Architect Frank Drolshagen and engineer V. K. Boynton designed the pavilion in Art Moderne style, typified by smooth lines and curves suggested by airplane forms, a modern feel disconnected from historic styles. At the curved corner entrance was a store called Electric City where Gimbels sold electrical appliances in the early years. Valets at the store parked cars, sold gas, washed cars while customers shopped. Gimbels Pavilion was placed on the NRHP for several reasons, it stands as a surviving example of attendant-staffed parking designed to handle the popularity of the auto in Milwaukee's downtown. It is the only Art Moderne-styled parking garage in Milwaukee, though other buildings like the Exton Apartments Building at 1260 N. Prospect are in the same style

Bacalhau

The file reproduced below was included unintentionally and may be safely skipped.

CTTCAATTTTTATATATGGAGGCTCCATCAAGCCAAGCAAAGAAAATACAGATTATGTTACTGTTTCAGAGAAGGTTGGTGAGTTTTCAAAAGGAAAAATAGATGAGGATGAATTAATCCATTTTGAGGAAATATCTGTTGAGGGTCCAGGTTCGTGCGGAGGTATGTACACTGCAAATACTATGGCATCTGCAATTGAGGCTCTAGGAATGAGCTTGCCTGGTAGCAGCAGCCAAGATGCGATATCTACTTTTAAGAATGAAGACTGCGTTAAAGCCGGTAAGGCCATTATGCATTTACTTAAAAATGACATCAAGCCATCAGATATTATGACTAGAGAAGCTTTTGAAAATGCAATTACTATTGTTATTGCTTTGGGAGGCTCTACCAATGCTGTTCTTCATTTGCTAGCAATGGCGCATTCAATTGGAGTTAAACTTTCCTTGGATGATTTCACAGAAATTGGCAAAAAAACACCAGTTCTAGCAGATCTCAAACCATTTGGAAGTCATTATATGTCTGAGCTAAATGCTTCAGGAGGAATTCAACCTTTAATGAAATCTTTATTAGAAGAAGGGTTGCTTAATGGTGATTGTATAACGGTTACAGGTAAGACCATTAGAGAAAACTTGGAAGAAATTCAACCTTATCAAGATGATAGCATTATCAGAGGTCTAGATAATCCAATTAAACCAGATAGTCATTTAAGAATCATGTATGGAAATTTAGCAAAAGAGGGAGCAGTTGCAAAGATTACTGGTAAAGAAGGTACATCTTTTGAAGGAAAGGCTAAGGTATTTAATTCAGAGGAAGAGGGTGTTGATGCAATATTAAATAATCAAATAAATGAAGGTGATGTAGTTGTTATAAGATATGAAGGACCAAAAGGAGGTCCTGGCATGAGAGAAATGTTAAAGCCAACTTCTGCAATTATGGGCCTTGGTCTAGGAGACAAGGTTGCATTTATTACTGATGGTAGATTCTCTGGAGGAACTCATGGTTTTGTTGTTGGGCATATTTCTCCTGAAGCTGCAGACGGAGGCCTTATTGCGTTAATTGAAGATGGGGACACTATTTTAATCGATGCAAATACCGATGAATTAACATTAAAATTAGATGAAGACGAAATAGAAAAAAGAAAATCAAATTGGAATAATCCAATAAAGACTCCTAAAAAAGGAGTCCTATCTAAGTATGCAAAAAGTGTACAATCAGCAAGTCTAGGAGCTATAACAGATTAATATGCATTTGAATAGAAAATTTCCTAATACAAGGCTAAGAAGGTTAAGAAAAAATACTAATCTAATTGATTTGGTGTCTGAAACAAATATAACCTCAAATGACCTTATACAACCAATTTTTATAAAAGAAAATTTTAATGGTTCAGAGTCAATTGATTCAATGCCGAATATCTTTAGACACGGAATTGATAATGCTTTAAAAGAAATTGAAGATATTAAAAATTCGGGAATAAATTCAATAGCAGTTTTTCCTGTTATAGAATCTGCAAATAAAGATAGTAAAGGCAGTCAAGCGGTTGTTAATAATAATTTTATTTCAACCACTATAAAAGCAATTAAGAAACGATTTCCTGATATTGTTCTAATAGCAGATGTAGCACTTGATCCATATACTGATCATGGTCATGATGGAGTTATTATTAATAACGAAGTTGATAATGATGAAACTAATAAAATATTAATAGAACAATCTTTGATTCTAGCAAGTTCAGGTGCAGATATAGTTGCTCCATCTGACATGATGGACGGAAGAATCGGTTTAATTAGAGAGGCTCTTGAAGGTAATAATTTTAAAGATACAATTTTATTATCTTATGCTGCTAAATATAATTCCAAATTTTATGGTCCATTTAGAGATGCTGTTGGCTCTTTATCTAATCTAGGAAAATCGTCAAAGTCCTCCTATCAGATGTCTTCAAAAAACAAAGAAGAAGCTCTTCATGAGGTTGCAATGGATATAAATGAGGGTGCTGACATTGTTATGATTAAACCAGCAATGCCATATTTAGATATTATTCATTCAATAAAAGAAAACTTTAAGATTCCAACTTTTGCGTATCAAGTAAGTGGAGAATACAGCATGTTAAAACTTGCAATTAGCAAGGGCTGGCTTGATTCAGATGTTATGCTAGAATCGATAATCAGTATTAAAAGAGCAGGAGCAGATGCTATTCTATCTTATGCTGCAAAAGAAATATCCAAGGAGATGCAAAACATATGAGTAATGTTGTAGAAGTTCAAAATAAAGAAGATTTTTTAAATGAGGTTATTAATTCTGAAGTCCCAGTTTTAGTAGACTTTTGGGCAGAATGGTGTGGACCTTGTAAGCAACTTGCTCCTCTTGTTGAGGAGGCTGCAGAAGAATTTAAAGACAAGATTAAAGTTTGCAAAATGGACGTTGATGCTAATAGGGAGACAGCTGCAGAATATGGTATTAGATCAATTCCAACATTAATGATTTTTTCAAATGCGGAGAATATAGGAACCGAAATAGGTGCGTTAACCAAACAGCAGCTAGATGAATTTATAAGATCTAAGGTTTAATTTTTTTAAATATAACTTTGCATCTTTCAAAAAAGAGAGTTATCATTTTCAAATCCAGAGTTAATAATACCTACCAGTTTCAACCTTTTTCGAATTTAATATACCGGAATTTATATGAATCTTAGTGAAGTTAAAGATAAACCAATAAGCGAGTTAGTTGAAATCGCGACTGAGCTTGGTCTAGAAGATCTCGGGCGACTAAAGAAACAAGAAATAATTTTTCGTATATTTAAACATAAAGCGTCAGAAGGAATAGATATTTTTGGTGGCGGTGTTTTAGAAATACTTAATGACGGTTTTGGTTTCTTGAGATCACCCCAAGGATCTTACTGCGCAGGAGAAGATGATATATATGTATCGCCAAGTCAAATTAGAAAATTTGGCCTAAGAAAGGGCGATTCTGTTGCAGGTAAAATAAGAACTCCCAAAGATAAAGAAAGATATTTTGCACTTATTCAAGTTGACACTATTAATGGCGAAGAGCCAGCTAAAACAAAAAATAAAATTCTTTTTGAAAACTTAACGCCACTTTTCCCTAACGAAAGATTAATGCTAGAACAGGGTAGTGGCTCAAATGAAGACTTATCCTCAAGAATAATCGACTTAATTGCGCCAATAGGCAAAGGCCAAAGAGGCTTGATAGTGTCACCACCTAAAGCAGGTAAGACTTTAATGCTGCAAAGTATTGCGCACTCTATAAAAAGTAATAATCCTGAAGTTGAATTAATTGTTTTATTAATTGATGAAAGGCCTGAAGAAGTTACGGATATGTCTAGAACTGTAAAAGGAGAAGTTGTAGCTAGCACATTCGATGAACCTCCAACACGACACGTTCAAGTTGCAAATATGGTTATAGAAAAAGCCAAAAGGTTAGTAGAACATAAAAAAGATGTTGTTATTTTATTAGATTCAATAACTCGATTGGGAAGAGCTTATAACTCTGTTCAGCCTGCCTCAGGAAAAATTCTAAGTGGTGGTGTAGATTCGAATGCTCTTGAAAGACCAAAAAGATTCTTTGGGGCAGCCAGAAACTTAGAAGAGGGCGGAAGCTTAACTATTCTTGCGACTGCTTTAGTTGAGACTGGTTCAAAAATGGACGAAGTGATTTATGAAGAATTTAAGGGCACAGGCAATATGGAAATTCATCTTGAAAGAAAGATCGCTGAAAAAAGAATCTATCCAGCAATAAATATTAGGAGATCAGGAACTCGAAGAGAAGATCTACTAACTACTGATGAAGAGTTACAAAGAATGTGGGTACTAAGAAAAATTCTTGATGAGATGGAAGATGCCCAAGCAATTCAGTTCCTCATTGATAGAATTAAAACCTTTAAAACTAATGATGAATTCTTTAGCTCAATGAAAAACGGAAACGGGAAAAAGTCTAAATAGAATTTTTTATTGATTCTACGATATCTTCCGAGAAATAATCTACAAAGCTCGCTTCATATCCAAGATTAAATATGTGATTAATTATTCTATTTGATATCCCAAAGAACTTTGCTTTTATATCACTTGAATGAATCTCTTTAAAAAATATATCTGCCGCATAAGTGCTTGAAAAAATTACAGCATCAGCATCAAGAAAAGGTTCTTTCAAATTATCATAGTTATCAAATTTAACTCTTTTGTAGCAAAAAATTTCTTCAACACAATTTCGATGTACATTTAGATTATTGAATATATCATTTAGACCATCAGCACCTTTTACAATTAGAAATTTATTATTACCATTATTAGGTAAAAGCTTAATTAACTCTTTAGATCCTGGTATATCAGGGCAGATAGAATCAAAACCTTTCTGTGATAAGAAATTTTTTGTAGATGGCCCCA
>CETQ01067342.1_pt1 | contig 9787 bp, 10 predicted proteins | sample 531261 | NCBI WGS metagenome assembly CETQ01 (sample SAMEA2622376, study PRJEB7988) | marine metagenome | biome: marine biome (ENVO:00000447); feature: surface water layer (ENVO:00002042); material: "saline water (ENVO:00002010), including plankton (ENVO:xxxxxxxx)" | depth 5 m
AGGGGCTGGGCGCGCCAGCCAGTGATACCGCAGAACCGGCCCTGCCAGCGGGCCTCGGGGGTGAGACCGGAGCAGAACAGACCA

Bacalhau is the Portuguese word for cod and—in a culinary context—dried and salted cod. Fresh cod is referred to as bacalhau fresco. Bacalhau dishes are common in Portugal, in former Portuguese colonies like Cape Verde, Macau and Goa. There are said to be over 1000 recipes in Portugal alone and it can be considered the iconic ingredient of Portuguese cuisine, it is cooked on social occasions and is the traditional Christmas Eve dinner in some parts of Portugal. Similar recipes can be found across Europe, it is found in the cuisines of other territories and regions like Dominican Republic and Puerto Rico. In Norway bacalao refers to a specific Spanish-style dish prepared with salted and dried cod, onions and olives, assimilated to Norwegian cuisine in the 20th century, is now spelled bakalao. For centuries, dried cod came from the North Atlantic fisheries of the Grand Banks of Newfoundland and Georges Bank, with the salting and drying done in Newfoundland and Nova Scotia, with lesser volumes caught an dried in Iceland and Norway.